correspondence is found in so far as the article used with proper names
is also used for indefinite, that is unknown objects. For instance, “I look
for a whale”, indefinite; “I found a whale”, definite.

Many American languages draw a clear distinction between possession
by the subject and possession by another person, like the Latin
suus and ejus. A small group, including the Eskimo, Algonquian, and
Kutenai, express these relations by special verbal forms, the so-called
obviative of the missionaries who wrote on Algonquian, the fourth person
of Thalbitzer. The phenomenon is most pronounced in Kutenai,
for even in the case of the simple transitive verb with third person subject
and nominal object the presence of the two third persons is indicated
by the obviative suffix following the nominal object. It is interesting to
note that the western Sahaptin languages, which as a whole group adjoin
the Kutenai, make the same distinction for the subject of the sentence
for sentences containing only one third person and those in which
the sentence contains two third persons. In both Kutenai and western
Sahaptin there is a differentiation between the forms in a sentence like,
“the man saw me,” and “the man saw the woman.” In Kutenai the
difference is found in the object, in Sahaptin in the subject. In some of
the Sahaptin dialects this trait is found only in the pronoun, not in the
noun. The general usage, in the group of languages just discussed, is
alike notwithstanding the difference of devices used.222

Another interesting feature may be observed in the languages of the
North Pacific Coast. Demonstrative pronouns are often very elaborate.
They not only distinguish between the person near the speaker, near the
person addressed, and near the person spoken of, but more exact locations
are often added. The Tlingit of Alaska differentiate between what
is near him but nearer than you, and what is near him but farther than
you; or positions in front, behind, above, or below the speaker may be
designated. Among the tribes extending from Columbia River northward
to Alaska — the same group which differentiates between proper
names and common nouns — a different demonstrative concept is introduced,
namely that of visibility and invisibility. The Chinook has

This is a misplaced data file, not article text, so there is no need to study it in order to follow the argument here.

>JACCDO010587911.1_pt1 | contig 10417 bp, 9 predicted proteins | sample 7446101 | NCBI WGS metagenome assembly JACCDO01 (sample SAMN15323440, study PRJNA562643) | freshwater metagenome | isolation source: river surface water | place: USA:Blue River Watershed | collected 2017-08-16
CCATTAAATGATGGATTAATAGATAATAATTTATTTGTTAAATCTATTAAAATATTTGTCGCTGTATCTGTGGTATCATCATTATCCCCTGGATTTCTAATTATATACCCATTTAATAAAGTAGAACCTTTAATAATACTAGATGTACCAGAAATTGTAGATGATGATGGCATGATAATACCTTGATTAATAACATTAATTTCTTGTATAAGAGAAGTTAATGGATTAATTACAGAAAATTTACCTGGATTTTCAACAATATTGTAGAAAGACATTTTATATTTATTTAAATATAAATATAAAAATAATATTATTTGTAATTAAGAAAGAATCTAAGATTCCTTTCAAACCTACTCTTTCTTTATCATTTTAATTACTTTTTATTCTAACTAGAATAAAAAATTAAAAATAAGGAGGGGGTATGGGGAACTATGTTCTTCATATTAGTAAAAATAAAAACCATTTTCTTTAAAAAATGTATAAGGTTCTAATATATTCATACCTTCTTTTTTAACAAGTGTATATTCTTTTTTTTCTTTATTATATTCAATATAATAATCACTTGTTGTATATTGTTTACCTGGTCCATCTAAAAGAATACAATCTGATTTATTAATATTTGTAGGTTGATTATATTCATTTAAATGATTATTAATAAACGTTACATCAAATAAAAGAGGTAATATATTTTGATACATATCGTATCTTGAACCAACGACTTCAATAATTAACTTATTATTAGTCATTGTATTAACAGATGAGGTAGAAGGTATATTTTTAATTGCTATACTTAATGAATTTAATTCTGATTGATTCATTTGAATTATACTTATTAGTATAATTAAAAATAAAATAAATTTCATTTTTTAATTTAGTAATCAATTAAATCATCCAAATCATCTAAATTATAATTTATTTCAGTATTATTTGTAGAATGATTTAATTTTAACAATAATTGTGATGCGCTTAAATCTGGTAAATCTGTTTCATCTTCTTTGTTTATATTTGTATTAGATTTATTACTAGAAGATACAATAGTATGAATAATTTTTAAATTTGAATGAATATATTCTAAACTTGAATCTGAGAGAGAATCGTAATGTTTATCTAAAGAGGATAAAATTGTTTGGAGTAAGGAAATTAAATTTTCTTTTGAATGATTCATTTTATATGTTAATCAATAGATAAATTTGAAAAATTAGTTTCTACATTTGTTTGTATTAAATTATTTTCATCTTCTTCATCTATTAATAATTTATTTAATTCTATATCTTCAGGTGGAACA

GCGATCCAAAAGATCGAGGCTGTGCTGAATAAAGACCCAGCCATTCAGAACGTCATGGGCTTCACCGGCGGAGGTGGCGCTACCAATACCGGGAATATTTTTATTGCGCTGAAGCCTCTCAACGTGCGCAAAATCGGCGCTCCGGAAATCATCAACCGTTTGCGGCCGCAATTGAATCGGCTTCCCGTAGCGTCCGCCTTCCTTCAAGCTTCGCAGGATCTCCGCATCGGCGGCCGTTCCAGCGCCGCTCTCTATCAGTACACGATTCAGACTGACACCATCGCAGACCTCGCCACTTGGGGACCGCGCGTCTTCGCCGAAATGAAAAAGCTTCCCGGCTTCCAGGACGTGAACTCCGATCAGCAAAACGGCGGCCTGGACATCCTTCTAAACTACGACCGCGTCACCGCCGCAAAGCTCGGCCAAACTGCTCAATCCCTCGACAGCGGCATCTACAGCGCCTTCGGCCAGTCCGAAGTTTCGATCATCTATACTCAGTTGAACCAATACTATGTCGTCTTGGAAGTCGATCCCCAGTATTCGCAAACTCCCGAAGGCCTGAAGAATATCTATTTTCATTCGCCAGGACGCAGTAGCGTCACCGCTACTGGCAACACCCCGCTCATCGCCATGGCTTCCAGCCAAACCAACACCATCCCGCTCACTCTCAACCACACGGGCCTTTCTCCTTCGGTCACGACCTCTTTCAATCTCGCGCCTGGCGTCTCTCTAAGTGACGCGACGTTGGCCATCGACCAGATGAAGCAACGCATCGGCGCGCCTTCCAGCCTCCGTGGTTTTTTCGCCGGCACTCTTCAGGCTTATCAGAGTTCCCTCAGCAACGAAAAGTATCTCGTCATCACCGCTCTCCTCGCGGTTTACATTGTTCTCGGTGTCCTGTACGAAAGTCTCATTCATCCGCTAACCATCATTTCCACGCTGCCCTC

demonstratives designating, for instance, “near the speaker, visible.”
The same occurs in Quileute and Coast Salish, but not in the Salish dialects
of the interior. It is a characteristic feature of Kwakiutl. I do not
know of its occurrence in any other group of neighboring languages.

Still another feature characteristic of part of the same group is the
separation of pronominal subject and object in transitive verbs. The
verb unaccompanied by what we should call an adverb, takes a suffix
consisting of pronominal subject and object combined. When a qualifying
adverb accompanies the verb, the subject is attached to this qualifier
which takes the form of an intransitive verb, while the object remains
attached to the primary verb. “I did not see him” would be expressed
by “not-I see-him.” This tendency occurs in exactly the same form in
Quileute, Coast Salish, and Wakashan. In Tsimshian it is less fully
developed, in so far as in subjunctive forms the pronominal subject precedes
the verb and is phonetically united with the preceding adverb.
The analogy, however, is not strict.

Another interesting comparison may be made between Chukchee
and Eskimo. In regard to the general form, these two languages are
quite distinct. Chukchee employs terminal reduplication, prefixes, suffixes,
and vocalic harmony. Besides this there are rigid rules regarding
initial consonantic clusters which bring about important modifications
of stem form. Eskimo has nothing of the kind. There is no reduplication,
no prefixes whatever, no trace of vocalic harmony. Whatever
changes occur in the stem are due to the influence of suffixes. On the
other hand, a number of categories occur which are common to these two
neighboring languages. The plural forms are alike; both Eskimo and
Chukchee form the plural by a suffix t. The nominal subject in Eskimo